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New Wine in New Skins:
The 2016 NPI Conference, Alt Right, & the Newsmedia’s Struggle to Misunderstand

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At the National Policy Institute’s conference on Saturday (officially titled Become Who We Are / 2016) I met a tweedy, middle-aged journalist I’ll call Charles. Charles was making notes for a political-analysis piece for a certain Newspaper of Record, and struggling to find an insightful angle about the Alt Right.

At the moment his working premise was that this Alt Right thing is essentially a revamping of old-fashioned “white supremacy” from decades past. But he wasn’t really happy with that idea.

Is it really that, or is it something else, he kept musing aloud, or words to that effect. “Is it really just old wine in new skins? New wine in old skins? That’s what I’m trying to work out. And what do they call those haircuts they all have? Is there a name?”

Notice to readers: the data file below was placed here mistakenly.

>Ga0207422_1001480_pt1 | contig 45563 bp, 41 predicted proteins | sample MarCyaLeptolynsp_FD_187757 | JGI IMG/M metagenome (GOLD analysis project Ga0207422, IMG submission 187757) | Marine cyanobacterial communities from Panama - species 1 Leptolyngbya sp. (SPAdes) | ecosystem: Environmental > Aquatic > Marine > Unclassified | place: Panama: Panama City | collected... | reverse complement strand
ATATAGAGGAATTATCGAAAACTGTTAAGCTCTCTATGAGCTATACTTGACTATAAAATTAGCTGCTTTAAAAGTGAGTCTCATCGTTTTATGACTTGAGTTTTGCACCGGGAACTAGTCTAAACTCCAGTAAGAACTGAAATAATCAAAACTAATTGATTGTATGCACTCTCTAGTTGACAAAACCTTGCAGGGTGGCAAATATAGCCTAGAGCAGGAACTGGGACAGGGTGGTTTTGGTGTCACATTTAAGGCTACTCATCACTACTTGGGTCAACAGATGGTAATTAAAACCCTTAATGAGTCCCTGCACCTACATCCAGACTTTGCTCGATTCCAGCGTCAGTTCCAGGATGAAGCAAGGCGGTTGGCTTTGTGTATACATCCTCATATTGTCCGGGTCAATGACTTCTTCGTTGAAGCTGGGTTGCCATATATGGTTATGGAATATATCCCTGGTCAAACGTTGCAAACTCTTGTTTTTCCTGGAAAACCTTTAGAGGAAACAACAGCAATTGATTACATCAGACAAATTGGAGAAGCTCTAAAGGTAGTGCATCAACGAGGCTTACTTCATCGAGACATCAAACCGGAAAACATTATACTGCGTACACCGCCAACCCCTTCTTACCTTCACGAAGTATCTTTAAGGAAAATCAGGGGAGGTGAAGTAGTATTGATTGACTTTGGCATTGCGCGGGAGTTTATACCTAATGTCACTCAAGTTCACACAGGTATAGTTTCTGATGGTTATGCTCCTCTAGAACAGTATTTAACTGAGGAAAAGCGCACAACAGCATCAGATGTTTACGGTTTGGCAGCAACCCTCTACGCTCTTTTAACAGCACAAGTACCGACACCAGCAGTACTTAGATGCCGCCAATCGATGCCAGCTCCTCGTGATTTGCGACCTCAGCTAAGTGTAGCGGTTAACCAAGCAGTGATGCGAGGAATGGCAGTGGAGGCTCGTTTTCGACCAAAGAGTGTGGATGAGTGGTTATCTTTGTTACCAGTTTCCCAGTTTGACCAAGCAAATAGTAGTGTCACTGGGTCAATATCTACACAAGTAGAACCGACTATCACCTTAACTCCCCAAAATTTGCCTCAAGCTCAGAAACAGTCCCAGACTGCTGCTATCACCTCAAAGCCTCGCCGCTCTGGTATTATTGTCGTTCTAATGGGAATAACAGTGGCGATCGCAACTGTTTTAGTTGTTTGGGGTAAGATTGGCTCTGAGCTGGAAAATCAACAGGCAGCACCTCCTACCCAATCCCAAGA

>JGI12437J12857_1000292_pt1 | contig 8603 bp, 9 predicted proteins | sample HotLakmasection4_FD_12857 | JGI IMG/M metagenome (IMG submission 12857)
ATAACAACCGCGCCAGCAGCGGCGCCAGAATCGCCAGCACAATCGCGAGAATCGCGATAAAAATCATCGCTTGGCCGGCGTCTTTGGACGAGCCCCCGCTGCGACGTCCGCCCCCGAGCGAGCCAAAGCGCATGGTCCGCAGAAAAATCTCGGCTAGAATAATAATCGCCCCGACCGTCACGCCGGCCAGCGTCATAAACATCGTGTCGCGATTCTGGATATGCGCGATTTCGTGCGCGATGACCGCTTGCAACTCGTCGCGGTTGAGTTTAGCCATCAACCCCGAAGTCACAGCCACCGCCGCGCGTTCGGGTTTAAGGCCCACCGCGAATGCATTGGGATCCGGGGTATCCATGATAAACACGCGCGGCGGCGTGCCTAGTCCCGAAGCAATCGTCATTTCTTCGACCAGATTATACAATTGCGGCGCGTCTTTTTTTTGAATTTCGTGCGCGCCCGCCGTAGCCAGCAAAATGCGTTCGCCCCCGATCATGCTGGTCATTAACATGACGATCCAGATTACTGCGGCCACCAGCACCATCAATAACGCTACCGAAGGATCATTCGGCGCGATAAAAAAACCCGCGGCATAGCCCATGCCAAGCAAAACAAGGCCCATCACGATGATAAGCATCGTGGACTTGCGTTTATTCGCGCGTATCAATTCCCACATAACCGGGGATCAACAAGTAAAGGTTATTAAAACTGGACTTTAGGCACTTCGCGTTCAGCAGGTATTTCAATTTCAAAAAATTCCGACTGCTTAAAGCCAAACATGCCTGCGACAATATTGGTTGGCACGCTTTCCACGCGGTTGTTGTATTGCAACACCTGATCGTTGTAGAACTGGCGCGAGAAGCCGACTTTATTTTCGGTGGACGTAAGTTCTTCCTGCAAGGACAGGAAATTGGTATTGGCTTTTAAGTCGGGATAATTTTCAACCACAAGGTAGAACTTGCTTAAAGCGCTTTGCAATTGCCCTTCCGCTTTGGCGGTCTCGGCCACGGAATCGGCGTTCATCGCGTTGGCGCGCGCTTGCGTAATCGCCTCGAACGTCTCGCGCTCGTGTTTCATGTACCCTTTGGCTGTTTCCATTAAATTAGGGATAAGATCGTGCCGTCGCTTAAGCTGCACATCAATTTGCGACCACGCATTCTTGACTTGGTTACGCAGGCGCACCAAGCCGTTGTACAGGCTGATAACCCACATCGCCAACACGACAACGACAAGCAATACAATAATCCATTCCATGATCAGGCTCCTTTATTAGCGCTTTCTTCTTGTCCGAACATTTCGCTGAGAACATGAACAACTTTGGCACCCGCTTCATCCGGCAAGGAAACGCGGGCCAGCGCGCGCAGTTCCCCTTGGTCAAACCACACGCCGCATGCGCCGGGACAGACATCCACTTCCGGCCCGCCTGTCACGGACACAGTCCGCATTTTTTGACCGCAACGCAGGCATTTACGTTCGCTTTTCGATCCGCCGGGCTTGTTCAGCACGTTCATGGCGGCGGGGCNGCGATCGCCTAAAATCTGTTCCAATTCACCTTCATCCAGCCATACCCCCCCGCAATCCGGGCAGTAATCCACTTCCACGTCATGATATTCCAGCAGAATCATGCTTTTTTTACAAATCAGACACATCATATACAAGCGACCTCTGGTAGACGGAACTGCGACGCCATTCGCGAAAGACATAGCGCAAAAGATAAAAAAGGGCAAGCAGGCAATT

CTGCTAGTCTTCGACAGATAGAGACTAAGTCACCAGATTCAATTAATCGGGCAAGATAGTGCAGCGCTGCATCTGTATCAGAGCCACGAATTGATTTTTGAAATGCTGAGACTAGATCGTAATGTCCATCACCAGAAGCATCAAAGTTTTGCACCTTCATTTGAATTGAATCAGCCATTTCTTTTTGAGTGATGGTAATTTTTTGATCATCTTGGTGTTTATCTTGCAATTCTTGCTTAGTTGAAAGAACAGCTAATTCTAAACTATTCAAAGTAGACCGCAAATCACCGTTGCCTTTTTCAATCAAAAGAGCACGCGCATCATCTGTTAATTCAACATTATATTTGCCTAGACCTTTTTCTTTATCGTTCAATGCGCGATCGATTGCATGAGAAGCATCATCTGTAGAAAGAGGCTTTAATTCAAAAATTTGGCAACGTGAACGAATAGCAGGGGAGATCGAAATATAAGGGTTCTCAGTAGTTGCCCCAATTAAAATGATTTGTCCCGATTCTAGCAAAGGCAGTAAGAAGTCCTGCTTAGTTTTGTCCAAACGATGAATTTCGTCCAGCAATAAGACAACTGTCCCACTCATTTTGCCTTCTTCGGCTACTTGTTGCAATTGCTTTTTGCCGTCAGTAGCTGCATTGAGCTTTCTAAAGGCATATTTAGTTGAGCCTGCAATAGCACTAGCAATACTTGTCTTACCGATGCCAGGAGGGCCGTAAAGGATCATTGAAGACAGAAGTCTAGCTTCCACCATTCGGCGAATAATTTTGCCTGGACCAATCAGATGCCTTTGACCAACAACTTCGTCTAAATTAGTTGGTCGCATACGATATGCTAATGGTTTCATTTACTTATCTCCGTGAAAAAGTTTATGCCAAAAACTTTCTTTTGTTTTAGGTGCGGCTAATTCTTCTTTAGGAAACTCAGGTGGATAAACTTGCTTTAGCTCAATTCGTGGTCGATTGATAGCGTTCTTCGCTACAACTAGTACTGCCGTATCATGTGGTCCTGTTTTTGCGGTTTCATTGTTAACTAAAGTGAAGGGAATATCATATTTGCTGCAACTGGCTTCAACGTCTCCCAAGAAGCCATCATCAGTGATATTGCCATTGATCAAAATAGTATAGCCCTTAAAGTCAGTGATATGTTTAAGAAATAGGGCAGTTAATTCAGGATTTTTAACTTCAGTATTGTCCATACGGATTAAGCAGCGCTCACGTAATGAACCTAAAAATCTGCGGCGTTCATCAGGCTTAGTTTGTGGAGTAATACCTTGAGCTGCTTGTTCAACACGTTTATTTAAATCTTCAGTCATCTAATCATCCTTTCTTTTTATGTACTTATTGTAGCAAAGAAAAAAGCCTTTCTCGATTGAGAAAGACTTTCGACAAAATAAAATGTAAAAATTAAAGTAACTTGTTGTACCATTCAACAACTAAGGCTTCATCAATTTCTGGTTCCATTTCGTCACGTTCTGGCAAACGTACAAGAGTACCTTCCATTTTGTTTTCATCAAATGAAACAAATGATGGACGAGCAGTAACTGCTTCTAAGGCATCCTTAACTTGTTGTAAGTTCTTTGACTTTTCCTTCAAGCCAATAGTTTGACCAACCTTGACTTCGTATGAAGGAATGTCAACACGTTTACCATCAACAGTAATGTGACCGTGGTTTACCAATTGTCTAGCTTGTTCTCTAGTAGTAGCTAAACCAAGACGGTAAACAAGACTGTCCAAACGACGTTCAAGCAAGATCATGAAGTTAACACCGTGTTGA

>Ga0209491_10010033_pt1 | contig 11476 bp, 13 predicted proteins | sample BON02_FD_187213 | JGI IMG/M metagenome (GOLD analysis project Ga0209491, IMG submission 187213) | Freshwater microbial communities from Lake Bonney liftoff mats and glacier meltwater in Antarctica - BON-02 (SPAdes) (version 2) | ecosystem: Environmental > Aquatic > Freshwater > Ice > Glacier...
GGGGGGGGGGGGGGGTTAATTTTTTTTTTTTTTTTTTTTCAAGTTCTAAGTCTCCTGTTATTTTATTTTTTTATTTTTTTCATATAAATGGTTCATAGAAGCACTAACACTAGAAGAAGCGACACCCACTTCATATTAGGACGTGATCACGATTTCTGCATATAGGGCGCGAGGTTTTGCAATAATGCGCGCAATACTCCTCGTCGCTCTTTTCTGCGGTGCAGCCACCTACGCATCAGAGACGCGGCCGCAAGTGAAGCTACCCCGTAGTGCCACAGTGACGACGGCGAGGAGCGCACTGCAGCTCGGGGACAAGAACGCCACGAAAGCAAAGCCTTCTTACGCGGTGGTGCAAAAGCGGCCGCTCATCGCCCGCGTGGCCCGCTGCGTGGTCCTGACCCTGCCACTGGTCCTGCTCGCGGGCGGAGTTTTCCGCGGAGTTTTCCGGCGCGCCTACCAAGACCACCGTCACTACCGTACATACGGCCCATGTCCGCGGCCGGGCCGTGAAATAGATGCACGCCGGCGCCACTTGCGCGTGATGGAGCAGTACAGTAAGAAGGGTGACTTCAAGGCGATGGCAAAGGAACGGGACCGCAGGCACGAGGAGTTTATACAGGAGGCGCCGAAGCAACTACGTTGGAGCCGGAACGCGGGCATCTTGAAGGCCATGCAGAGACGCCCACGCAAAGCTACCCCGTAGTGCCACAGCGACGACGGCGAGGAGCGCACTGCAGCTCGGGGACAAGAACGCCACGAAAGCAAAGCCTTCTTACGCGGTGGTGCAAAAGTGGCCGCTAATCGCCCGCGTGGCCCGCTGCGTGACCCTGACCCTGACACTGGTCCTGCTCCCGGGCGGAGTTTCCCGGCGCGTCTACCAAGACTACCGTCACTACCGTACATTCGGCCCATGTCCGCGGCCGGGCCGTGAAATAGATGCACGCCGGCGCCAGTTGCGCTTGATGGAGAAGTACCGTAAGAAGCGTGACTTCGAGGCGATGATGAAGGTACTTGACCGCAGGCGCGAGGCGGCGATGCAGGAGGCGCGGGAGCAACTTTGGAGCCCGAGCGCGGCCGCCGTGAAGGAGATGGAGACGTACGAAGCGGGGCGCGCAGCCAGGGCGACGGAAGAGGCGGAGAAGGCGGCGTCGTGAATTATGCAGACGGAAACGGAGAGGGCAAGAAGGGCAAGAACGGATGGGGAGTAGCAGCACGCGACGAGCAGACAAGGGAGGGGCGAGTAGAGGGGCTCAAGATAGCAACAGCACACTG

Charles was very much in earnest, honestly seeking to provide a answer with more gravitas than what one reads in The Daily Beast or a Paul Krugman column. So I did my best to help him out with a little background. I suggested he might begin by comparing the stated ethno-nationalism of NPI with the brand of Conservatism served up in the early years of Bill Buckley’s National Review.

At that time and place it was taken for granted that America was a white country with Western European roots and culture. To this “conservative” mindset, racial segregation was merely a sane and necessary thing, and Buckley accordingly supported it. Multiculturalism had never been heard of, as a ideal goal or even a concept. The quotas of the 1924 Immigration Act (favoring moderate immigration from the British Isles and Western Europe, and severely restricting it otherwise) likewise seemed eminently sensible for a society that wished to remain stable and cohesive.